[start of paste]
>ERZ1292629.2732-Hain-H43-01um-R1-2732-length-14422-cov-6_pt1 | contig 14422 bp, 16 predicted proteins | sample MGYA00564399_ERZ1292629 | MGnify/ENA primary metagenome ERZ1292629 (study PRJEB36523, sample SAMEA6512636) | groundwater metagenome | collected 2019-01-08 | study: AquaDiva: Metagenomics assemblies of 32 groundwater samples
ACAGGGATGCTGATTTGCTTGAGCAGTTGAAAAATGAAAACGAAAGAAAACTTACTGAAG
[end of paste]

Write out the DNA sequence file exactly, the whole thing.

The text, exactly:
>ERZ1292629.2732-Hain-H43-01um-R1-2732-length-14422-cov-6_pt1 | contig 14422 bp, 16 predicted proteins | sample MGYA00564399_ERZ1292629 | MGnify/ENA primary metagenome ERZ1292629 (study PRJEB36523, sample SAMEA6512636) | groundwater metagenome | collected 2019-01-08 | study: AquaDiva: Metagenomics assemblies of 32 groundwater samples
ACAGGGATGCTGATTTGCTTGAGCAGTTGAAAAATGAAAACGAAAGAAAACTTACTGAAG